Tendaiji Temple: The Birthplace of Joboji Lacquerware

Tendaiji Temple, one of the oldest temples in the Tohoku region, is said to have been founded by Gyoki, a famous Japanese Buddhist monk, about 1,200 years ago. There are still many parts of its history that remain unexplained, and it has been passed down as a temple with hidden mysteries.

The current main hall was built in 1658 under the patronage of the Morioka Domain lord. The main hall is also called the Gokendo, and it houses a large altar decorated with black lacquer, vermilion lacquer, and gorgeous gold ornaments. Along with Nio-mon Gate, it is highly regarded as an important architecture of esoteric Buddhism in the early Edo period (1603-1868). From 2013 to 2020, the temple underwent a major renovation and was brought back to its original state.

The author and monk Jakucho Setouchi, who passed away on November 9, 2021, served as the head monk of Tendaiji Temple from 1987 to 2005 and was instrumental in its restoration. Her outdoor sermons, which started the year she came to Tendaiji, attracted many visitors from across the country and helped the temple gain recognition. Jakucho brought hydrangea plants from Kyoto and planted them on the temple grounds. Each year, the number of hydrangeas planted has increased, and now there are more than 4,000 hydrangea plants on the premises. Every year in July, the hydrangeas are in full bloom and are a delight to the eyes of visitors.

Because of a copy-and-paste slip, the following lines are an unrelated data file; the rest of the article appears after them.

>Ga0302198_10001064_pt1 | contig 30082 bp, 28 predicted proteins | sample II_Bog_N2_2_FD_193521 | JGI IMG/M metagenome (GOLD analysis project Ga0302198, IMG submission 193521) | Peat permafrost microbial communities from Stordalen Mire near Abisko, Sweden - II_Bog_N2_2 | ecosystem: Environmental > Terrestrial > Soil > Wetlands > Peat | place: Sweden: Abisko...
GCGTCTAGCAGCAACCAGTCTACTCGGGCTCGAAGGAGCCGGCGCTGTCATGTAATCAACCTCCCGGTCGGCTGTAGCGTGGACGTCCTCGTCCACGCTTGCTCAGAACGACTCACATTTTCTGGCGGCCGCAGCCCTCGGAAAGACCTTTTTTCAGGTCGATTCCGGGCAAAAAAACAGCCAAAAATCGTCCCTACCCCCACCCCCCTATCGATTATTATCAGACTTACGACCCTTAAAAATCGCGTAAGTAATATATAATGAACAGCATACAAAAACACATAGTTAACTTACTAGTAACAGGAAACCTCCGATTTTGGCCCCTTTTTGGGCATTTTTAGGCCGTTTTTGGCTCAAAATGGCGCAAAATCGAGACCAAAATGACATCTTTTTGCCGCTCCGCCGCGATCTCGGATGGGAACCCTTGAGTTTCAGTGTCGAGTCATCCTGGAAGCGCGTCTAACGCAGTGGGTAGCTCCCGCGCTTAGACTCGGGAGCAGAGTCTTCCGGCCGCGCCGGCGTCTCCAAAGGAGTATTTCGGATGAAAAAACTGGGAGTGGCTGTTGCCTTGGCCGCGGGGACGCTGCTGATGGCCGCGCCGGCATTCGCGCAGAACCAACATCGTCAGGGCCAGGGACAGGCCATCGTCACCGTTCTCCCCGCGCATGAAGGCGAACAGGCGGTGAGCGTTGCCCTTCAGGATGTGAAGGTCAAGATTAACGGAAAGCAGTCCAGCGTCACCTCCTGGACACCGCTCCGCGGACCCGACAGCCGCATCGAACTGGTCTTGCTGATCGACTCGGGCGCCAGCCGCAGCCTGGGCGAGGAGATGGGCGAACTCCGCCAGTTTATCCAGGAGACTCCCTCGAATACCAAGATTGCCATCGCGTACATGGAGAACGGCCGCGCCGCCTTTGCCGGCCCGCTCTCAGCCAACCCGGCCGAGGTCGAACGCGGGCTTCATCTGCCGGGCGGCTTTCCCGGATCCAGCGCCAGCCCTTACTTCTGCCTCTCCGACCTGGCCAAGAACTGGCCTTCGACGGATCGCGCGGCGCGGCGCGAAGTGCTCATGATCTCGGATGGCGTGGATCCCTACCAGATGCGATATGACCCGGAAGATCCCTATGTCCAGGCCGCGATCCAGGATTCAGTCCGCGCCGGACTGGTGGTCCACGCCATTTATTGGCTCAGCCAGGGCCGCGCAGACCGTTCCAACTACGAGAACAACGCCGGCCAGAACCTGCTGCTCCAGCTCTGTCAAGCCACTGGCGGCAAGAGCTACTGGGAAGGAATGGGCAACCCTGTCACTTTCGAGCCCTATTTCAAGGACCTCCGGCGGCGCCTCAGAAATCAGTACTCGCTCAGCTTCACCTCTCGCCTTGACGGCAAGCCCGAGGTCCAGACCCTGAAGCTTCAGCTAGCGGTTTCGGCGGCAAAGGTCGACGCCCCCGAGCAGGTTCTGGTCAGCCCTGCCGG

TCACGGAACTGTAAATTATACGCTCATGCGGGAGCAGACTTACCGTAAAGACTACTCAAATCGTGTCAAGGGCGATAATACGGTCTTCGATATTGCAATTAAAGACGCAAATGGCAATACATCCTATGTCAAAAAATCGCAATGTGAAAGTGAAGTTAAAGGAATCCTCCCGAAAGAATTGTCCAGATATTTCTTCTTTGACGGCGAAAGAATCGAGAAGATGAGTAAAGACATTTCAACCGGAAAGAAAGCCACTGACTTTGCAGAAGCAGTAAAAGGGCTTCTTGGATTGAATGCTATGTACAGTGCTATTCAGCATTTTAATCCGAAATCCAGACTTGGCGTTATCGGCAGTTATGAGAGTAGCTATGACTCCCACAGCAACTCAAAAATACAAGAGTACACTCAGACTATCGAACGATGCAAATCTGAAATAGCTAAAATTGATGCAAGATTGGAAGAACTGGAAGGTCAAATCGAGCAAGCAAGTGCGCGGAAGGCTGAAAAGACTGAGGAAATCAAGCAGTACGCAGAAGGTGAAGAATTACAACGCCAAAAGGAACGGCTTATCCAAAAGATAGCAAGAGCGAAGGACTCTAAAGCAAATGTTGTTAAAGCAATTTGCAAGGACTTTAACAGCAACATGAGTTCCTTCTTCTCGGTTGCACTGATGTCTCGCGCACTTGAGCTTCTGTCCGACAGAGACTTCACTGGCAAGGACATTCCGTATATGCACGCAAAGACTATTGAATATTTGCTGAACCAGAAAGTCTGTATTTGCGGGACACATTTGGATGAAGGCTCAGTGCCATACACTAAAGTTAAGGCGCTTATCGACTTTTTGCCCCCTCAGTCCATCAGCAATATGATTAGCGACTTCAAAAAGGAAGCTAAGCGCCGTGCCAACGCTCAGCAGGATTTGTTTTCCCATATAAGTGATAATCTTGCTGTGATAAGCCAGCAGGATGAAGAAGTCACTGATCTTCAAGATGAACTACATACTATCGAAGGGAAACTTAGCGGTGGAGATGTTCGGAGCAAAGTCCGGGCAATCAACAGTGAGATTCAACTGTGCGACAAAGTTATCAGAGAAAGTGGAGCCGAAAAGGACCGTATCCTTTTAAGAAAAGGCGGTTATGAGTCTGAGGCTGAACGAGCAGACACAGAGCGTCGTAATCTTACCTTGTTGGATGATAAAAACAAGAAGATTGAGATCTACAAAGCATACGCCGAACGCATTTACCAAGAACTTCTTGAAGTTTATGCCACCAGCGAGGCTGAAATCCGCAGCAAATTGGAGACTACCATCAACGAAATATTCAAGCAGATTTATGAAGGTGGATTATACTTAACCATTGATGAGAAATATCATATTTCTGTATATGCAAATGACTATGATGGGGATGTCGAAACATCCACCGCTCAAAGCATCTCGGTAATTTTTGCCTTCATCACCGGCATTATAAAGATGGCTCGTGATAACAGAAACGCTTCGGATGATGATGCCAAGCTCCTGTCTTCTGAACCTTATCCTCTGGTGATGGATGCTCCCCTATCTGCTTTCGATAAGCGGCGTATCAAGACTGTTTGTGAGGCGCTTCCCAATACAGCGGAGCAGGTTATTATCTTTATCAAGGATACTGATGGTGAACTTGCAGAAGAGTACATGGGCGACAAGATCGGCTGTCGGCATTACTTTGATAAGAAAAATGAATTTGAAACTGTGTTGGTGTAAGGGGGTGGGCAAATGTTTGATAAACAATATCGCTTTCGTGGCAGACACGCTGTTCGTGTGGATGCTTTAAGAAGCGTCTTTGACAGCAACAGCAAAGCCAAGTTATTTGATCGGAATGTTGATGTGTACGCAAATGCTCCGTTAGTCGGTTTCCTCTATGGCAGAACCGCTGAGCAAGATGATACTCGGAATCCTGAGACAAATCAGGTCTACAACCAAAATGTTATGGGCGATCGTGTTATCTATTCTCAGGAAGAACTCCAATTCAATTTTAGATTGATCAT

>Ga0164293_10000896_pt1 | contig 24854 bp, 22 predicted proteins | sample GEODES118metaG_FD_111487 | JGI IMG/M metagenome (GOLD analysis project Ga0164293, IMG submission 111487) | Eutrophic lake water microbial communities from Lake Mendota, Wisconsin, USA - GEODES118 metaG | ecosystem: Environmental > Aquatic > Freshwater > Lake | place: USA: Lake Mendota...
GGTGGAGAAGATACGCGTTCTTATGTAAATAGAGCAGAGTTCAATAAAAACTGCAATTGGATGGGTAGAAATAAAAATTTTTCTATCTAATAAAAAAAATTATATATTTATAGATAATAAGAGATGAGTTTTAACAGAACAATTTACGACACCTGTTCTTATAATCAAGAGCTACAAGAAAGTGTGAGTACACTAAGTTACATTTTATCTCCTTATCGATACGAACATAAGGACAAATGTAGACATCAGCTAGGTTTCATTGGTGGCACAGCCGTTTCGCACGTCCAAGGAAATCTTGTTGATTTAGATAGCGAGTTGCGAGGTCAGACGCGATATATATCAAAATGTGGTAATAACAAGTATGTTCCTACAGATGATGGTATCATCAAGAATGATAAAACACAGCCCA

It is said that Joboji Lacquerware was made by the monks of Tendaiji Temple and the use of lacquerware spread among the local people, but there is no proof of this. However, in 1887, Mr. Suga, a lacquer painter in Joboji where Tendaiji Temple is located, submitted a closure notification for his lacquer painting business, which suggests lacquerware was made here until at least 1887. The relationship between the temple and lacquerware is deep, and there are many valuable artifacts left here, including the Buddhist altar in the main hall, Noh masks (10 masks of 8 different types) made in the Kamakura period (1185¬-1333) and Muromachi period (1333-1573), a Nishaku-han drum with a repair inscription from the Nanboku-cho period (1336-1573), Kannon lottery tickets, which are said to have been popular fortune slips in the Muromachi era, as well as a large lacquered votive picture of a horse called Urushi-e Rikka-zu, which was made of zelkova wood.

If you visit the Joboji History and Folklore Museum along with your visit to the temple, you will learn about the important connection between Joboji Lacquerware and Tendaiji Temple since ancient times.

Photo provided by Ninohe City

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